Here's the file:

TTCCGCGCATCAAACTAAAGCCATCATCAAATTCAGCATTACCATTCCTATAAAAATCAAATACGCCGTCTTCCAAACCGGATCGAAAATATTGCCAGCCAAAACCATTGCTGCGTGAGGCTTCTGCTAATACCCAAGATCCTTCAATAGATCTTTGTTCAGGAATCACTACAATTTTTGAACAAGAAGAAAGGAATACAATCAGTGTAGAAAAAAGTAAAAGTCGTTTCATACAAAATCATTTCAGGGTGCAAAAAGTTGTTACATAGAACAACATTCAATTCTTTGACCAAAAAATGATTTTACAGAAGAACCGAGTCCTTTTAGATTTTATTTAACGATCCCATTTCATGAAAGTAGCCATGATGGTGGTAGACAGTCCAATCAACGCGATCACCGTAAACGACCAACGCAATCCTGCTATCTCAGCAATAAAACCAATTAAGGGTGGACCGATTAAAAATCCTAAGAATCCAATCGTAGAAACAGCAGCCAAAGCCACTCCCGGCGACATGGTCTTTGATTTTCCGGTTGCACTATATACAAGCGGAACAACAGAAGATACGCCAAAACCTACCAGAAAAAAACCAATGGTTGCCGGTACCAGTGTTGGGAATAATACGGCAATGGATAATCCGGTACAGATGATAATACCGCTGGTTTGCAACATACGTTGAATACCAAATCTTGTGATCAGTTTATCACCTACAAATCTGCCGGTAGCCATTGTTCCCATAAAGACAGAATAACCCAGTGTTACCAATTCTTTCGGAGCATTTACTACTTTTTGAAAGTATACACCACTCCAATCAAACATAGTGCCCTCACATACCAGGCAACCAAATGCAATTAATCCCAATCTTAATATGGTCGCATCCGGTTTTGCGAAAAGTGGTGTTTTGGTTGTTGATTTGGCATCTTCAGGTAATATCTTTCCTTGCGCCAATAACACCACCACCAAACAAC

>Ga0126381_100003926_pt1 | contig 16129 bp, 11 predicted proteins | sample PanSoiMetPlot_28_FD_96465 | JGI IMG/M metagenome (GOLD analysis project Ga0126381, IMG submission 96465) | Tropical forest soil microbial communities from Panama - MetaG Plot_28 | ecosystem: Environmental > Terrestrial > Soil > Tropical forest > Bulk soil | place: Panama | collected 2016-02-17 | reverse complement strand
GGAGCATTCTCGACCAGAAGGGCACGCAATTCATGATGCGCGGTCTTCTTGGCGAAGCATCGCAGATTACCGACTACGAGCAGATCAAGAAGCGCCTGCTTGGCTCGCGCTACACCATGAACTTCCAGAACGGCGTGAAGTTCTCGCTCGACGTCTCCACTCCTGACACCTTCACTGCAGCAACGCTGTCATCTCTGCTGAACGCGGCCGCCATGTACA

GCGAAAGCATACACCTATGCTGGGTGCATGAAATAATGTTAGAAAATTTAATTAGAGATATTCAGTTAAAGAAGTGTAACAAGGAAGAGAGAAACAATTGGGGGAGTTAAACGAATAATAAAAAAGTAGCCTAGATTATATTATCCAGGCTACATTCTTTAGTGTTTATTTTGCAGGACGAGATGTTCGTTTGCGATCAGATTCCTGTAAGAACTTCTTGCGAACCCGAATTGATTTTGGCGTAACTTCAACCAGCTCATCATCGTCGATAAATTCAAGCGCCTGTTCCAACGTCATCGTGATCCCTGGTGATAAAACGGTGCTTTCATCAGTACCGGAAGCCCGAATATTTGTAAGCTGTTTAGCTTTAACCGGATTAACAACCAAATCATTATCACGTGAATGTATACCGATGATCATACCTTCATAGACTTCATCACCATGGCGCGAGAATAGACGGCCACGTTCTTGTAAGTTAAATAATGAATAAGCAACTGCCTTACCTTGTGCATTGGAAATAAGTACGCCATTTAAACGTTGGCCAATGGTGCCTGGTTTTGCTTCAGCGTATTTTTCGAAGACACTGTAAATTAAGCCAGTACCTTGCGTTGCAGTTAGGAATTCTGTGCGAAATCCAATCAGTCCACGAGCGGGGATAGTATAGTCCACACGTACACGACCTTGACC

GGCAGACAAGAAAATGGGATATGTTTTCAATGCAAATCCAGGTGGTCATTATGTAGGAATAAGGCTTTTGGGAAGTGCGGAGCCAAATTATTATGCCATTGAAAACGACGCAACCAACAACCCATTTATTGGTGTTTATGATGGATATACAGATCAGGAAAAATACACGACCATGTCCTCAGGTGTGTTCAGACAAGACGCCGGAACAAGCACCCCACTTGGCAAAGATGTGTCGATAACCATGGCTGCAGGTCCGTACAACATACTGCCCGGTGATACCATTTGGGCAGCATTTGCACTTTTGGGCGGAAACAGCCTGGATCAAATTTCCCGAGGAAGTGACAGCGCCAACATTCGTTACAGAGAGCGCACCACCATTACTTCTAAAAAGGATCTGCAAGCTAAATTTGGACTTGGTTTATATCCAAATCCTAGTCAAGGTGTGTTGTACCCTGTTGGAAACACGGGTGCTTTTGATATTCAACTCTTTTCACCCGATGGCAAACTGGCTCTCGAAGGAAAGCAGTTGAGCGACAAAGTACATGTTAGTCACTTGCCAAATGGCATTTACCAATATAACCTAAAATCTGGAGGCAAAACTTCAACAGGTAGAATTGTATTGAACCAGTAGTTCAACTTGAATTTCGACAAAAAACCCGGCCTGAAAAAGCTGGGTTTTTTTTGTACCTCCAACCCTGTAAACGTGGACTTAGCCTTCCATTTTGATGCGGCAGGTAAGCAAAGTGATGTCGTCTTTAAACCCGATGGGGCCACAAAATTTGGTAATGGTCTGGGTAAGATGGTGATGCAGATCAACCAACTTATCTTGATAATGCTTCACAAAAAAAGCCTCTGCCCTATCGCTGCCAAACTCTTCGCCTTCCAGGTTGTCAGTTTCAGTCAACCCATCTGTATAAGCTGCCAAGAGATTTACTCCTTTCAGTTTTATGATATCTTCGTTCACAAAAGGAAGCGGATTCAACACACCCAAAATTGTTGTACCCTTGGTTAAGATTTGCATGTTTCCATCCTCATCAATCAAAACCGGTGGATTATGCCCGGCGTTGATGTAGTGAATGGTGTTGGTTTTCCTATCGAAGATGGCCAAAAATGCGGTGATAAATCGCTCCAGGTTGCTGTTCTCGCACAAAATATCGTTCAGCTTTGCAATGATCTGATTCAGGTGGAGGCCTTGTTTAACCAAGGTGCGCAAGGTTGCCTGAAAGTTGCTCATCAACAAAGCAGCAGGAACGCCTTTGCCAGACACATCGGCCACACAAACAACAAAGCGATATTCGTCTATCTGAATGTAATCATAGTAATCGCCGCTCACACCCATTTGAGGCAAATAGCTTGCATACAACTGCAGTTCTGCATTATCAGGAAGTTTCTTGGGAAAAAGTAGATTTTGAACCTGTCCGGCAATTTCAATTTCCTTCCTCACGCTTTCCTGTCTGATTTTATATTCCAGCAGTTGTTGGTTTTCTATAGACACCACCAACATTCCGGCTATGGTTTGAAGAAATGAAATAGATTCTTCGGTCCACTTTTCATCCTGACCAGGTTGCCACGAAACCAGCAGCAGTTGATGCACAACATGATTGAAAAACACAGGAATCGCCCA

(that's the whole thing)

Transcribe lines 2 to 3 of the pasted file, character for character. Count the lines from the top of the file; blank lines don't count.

>Ga0126381_100003926_pt1 | contig 16129 bp, 11 predicted proteins | sample PanSoiMetPlot_28_FD_96465 | JGI IMG/M metagenome (GOLD analysis project Ga0126381, IMG submission 96465) | Tropical forest soil microbial communities from Panama - MetaG Plot_28 | ecosystem: Environmental > Terrestrial > Soil > Tropical forest > Bulk soil | place: Panama | collected 2016-02-17 | reverse complement strand
GGAGCATTCTCGACCAGAAGGGCACGCAATTCATGATGCGCGGTCTTCTTGGCGAAGCATCGCAGATTACCGACTACGAGCAGATCAAGAAGCGCCTGCTTGGCTCGCGCTACACCATGAACTTCCAGAACGGCGTGAAGTTCTCGCTCGACGTCTCCACTCCTGACACCTTCACTGCAGCAACGCTGTCATCTCTGCTGAACGCGGCCGCCATGTACA